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Embodying the Other - A Cross-Cultural Understanding of Misrepresentational Oppression

Elg, Eva-Marie LU (2016) FIVK01 20152
Film Studies
Abstract
This thesis offers a holistic perspective on the phenomenon of embodying Otherface. It provides a deeper insight into the categories Transface and Cripface, the latter being a term for an able person depicting a person with visible or invisible disabilities, also referred to as cripping up. The thesis sums up the plight for rights and acceptance whilst looking at the problems involved with authentic representation in film and media, as well as the lack thereof.
As a contemporary analysis, backed by 102 relevant film references from North America, Europe and Asia over a span of 102 years, it dissects cultural methods of reinforcing stereotypes by depicting Otherness and provides readers with an alternative trans gaze in the future of... (More)
This thesis offers a holistic perspective on the phenomenon of embodying Otherface. It provides a deeper insight into the categories Transface and Cripface, the latter being a term for an able person depicting a person with visible or invisible disabilities, also referred to as cripping up. The thesis sums up the plight for rights and acceptance whilst looking at the problems involved with authentic representation in film and media, as well as the lack thereof.
As a contemporary analysis, backed by 102 relevant film references from North America, Europe and Asia over a span of 102 years, it dissects cultural methods of reinforcing stereotypes by depicting Otherness and provides readers with an alternative trans gaze in the future of filmmaking. (Less)
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author
Elg, Eva-Marie LU
supervisor
organization
course
FIVK01 20152
year
type
M2 - Bachelor Degree
subject
keywords
Embodiment, trans, the Other, embodying, crip, cinema, cripface, transface, blackface, Europe, Asia, Otherface, reversal, US, voyeuristic, gaze, phenomenology, imperial, colonial, male, critical whiteness, queer, monster, grotesque studies, gender, post-Darwanism, post-colonial, posthumanism, post-humanism, elite, culture, homogenous, industry, star, ableism, ableist, transphobic, show, freak, representation, misrepresentation, traditions, phenomena, bodies, morphing, hijra, Tamil, global, katoey, third gender, invisibility, visibility, uglyface, mediatedness, media, transing communication, animalizing, infantalizing, funny bodies, immoralizing, sexualizing, comedy, as, comparison, social, transing, queering, self-reflection, relations, looking, progressive, progression, freakery, mockery, awards, Academy, ridicule, Sensationalization, Trivialization, Stabilization, Rationalization, exorcized, bounderies, portrayals, violent, hetero-domesticity, violence, India, drag, faux, pathologised, tomboi, Thailand, character, deviant, Non-Normative, Normative, whitewashing, old age, identity, years, 102, monstreous, 2017, 1915, fantasy, stardom, Little Mermaid, figures, non-human, super-human, actor, exploitation, exclusion, transsexual, transversal, transman, transwoman, transgender, funkis, experiments, transperson, misrepresentational, psychology, oppression, North America, patriarchal, Frozen, films, isolated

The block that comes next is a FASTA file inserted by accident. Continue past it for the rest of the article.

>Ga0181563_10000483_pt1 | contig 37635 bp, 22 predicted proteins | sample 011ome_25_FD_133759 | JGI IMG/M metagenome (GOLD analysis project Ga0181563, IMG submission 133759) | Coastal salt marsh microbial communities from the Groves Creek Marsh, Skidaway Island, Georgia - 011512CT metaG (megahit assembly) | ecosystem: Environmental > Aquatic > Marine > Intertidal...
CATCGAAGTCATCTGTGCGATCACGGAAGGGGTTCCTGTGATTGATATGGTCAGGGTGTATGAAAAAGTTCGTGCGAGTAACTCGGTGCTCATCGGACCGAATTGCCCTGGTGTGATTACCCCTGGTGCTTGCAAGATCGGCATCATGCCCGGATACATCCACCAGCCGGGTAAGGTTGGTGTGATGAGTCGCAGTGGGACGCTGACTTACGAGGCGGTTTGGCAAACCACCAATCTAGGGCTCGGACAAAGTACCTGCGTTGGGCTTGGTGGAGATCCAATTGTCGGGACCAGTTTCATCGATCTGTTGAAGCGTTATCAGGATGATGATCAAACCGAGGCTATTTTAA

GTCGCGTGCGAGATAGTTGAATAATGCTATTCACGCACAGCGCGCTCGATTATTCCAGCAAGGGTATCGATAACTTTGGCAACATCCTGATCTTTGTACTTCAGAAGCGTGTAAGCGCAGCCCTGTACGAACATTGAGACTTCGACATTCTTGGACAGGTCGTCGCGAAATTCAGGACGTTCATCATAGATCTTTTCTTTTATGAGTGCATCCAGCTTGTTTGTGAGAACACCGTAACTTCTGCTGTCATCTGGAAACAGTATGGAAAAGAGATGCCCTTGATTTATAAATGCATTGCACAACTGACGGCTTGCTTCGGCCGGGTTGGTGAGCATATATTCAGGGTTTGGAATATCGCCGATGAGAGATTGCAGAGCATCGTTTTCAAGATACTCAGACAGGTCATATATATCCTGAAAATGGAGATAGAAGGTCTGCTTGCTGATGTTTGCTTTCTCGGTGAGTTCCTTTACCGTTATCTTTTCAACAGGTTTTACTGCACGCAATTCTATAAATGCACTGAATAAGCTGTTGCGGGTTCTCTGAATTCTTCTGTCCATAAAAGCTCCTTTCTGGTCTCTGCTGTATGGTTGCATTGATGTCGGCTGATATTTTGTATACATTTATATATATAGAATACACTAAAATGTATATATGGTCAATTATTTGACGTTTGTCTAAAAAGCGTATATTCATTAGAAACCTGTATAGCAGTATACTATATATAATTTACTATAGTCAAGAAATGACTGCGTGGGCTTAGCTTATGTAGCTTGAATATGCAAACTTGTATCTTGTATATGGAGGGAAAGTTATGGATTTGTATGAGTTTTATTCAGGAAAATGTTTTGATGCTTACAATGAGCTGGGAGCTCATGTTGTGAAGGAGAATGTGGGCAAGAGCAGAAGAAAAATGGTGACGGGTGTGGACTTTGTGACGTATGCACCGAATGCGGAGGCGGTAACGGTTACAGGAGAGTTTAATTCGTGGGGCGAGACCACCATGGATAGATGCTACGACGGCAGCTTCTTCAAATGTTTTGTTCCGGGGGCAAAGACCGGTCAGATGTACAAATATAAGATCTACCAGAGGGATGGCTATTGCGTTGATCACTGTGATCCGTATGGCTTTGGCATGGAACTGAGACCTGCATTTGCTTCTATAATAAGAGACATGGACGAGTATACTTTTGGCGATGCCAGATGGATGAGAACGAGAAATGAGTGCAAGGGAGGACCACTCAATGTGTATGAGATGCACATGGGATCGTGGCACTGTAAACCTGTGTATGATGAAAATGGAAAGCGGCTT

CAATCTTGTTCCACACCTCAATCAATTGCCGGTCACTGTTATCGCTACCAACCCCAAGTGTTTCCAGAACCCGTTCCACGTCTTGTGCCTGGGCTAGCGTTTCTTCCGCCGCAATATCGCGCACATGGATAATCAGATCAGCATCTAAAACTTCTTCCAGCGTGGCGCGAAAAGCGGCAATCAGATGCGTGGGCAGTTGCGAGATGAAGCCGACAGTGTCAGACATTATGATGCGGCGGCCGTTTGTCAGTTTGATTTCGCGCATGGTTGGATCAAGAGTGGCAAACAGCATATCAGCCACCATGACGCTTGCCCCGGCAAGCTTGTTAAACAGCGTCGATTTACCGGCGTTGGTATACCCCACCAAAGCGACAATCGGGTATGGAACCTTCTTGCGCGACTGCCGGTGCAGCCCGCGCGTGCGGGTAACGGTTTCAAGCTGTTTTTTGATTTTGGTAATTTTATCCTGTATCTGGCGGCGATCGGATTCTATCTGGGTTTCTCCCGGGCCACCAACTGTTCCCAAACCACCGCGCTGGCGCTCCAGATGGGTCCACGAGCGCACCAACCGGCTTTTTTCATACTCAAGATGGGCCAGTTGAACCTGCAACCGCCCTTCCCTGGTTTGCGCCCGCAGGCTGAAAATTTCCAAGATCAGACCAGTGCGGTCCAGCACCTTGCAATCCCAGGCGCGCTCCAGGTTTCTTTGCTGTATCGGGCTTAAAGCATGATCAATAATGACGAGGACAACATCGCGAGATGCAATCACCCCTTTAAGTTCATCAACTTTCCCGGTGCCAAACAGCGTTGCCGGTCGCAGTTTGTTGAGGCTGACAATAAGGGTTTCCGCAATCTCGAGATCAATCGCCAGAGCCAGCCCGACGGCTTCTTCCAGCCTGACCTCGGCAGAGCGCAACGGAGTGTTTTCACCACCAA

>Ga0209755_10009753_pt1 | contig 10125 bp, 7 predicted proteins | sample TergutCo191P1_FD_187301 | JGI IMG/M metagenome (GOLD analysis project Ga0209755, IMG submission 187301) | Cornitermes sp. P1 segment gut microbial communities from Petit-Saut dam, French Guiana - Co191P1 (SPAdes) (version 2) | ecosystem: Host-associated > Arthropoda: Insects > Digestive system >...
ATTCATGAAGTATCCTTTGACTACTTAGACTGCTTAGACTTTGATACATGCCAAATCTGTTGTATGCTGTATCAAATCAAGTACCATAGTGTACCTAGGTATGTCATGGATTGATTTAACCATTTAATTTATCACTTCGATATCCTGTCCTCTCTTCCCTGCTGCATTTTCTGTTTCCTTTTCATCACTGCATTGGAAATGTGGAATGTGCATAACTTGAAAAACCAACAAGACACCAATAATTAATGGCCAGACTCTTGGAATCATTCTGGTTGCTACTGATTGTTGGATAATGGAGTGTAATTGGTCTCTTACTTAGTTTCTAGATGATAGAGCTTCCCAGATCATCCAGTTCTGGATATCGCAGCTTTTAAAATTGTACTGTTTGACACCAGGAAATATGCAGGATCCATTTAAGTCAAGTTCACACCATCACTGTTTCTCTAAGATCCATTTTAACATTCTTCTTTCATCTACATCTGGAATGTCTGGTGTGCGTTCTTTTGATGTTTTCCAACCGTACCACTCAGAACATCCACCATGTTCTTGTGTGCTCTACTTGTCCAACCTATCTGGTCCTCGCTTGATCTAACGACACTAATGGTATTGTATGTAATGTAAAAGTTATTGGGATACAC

language
English
id
8571167
date added to LUP
2016-02-08 11:04:27
date last changed
2016-02-08 11:04:27
@misc{8571167,
  abstract     = {This thesis offers a holistic perspective on the phenomenon of embodying Otherface. It provides a deeper insight into the categories Transface and Cripface, the latter being a term for an able person depicting a person with visible or invisible disabilities, also referred to as cripping up. The thesis sums up the plight for rights and acceptance whilst looking at the problems involved with authentic representation in film and media, as well as the lack thereof. 	
As a contemporary analysis, backed by 102 relevant film references from North America, Europe and Asia over a span of 102 years, it dissects cultural methods of reinforcing stereotypes by depicting Otherness and provides readers with an alternative trans gaze in the future of filmmaking.},
  author       = {Elg, Eva-Marie},
  keyword      = {Embodiment,trans,the Other,embodying,crip,cinema,cripface,transface,blackface,Europe,Asia,Otherface,reversal,US,voyeuristic,gaze,phenomenology,imperial,colonial,male,critical whiteness,queer,monster,grotesque studies,gender,post-Darwanism,post-colonial,posthumanism,post-humanism,elite,culture,homogenous,industry,star,ableism,ableist,transphobic,show,freak,representation,misrepresentation,traditions,phenomena,bodies,morphing,hijra,Tamil,global,katoey,third gender,invisibility,visibility,uglyface,mediatedness,media,transing communication,animalizing,infantalizing,funny bodies,immoralizing,sexualizing,comedy,as,comparison,social,transing,queering,self-reflection,relations,looking,progressive,progression,freakery,mockery,awards,Academy,ridicule,Sensationalization,Trivialization,Stabilization,Rationalization,exorcized,bounderies,portrayals,violent,hetero-domesticity,violence,India,drag,faux,pathologised,tomboi,Thailand,character,deviant,Non-Normative,Normative,whitewashing,old age,identity,years,102,monstreous,2017,1915,fantasy,stardom,Little Mermaid,figures,non-human,super-human,actor,exploitation,exclusion,transsexual,transversal,transman,transwoman,transgender,funkis,experiments,transperson,misrepresentational,psychology,oppression,North America,patriarchal,Frozen,films,isolated},
  language     = {eng},
  note         = {Student Paper},
  title        = {Embodying the Other - A Cross-Cultural Understanding of Misrepresentational Oppression},
  year         = {2016},
}